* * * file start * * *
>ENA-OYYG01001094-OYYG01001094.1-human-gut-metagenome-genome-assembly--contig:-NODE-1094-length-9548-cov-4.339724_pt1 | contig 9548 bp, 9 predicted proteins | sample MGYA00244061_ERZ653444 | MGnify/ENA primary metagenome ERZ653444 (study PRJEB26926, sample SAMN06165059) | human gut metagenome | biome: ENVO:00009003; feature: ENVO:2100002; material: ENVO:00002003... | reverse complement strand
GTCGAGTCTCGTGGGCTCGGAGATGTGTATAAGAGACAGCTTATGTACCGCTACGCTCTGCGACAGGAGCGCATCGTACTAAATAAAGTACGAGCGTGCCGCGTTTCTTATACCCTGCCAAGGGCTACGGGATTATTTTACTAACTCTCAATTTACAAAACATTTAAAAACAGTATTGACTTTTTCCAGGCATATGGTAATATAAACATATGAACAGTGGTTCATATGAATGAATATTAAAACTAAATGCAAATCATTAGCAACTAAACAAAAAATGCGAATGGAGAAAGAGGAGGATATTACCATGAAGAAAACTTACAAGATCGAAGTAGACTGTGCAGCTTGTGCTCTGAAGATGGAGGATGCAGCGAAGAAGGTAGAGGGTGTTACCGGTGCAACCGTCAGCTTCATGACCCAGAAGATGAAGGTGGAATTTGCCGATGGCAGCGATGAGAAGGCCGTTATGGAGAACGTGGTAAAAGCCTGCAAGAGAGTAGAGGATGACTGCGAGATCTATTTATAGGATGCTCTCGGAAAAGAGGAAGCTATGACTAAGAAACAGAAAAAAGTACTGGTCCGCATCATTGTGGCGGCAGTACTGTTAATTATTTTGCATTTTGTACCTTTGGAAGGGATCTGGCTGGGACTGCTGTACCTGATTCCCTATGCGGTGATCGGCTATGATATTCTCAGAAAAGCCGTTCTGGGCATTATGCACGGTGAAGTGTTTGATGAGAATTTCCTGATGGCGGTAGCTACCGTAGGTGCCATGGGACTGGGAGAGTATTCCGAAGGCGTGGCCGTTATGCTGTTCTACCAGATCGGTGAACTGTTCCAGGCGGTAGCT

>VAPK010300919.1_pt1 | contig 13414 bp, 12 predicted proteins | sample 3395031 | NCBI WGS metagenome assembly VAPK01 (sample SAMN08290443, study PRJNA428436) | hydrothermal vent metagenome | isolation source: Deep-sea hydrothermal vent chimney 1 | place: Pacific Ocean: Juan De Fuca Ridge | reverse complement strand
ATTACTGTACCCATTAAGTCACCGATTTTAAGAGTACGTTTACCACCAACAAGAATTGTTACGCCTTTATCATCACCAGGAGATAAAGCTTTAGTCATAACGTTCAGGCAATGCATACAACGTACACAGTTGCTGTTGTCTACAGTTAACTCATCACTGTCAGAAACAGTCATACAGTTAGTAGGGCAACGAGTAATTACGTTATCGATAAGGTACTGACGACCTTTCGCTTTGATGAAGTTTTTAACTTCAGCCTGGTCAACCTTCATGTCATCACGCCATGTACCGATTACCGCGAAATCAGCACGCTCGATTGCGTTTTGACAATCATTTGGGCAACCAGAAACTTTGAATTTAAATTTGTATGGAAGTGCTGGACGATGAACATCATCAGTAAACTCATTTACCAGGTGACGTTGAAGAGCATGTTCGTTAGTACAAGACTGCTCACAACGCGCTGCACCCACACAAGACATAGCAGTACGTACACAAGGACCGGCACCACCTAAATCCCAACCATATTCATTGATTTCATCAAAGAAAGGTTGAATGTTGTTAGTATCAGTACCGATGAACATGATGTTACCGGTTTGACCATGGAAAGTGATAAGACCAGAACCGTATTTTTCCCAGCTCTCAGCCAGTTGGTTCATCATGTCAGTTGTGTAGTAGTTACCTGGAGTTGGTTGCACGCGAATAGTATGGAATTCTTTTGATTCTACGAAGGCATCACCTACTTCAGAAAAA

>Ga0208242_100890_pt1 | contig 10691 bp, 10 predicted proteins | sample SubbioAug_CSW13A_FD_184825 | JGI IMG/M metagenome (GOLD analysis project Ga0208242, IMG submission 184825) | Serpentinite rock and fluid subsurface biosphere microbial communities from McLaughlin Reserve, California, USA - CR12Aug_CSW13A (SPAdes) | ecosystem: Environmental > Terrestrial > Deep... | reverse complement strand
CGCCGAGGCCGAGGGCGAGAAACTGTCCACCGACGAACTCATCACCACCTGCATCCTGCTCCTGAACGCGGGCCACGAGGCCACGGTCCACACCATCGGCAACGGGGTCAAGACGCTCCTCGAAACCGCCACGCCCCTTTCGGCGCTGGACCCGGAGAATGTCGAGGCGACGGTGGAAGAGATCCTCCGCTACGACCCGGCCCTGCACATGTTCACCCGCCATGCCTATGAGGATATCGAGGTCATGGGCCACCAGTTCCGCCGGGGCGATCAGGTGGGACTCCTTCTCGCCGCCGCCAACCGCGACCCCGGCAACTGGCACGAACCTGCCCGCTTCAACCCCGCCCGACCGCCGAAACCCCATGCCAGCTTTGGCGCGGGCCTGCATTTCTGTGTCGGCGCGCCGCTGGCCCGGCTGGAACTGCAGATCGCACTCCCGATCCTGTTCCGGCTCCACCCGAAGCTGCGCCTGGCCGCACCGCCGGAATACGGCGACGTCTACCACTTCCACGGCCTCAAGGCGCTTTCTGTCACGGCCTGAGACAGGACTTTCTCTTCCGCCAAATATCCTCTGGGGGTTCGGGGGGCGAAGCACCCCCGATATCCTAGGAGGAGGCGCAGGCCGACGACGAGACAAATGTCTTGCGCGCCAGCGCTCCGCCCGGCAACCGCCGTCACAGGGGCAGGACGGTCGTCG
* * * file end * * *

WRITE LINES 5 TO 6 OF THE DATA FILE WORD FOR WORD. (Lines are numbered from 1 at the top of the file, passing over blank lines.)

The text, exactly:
>Ga0208242_100890_pt1 | contig 10691 bp, 10 predicted proteins | sample SubbioAug_CSW13A_FD_184825 | JGI IMG/M metagenome (GOLD analysis project Ga0208242, IMG submission 184825) | Serpentinite rock and fluid subsurface biosphere microbial communities from McLaughlin Reserve, California, USA - CR12Aug_CSW13A (SPAdes) | ecosystem: Environmental > Terrestrial > Deep... | reverse complement strand
CGCCGAGGCCGAGGGCGAGAAACTGTCCACCGACGAACTCATCACCACCTGCATCCTGCTCCTGAACGCGGGCCACGAGGCCACGGTCCACACCATCGGCAACGGGGTCAAGACGCTCCTCGAAACCGCCACGCCCCTTTCGGCGCTGGACCCGGAGAATGTCGAGGCGACGGTGGAAGAGATCCTCCGCTACGACCCGGCCCTGCACATGTTCACCCGCCATGCCTATGAGGATATCGAGGTCATGGGCCACCAGTTCCGCCGGGGCGATCAGGTGGGACTCCTTCTCGCCGCCGCCAACCGCGACCCCGGCAACTGGCACGAACCTGCCCGCTTCAACCCCGCCCGACCGCCGAAACCCCATGCCAGCTTTGGCGCGGGCCTGCATTTCTGTGTCGGCGCGCCGCTGGCCCGGCTGGAACTGCAGATCGCACTCCCGATCCTGTTCCGGCTCCACCCGAAGCTGCGCCTGGCCGCACCGCCGGAATACGGCGACGTCTACCACTTCCACGGCCTCAAGGCGCTTTCTGTCACGGCCTGAGACAGGACTTTCTCTTCCGCCAAATATCCTCTGGGGGTTCGGGGGGCGAAGCACCCCCGATATCCTAGGAGGAGGCGCAGGCCGACGACGAGACAAATGTCTTGCGCGCCAGCGCTCCGCCCGGCAACCGCCGTCACAGGGGCAGGACGGTCGTCG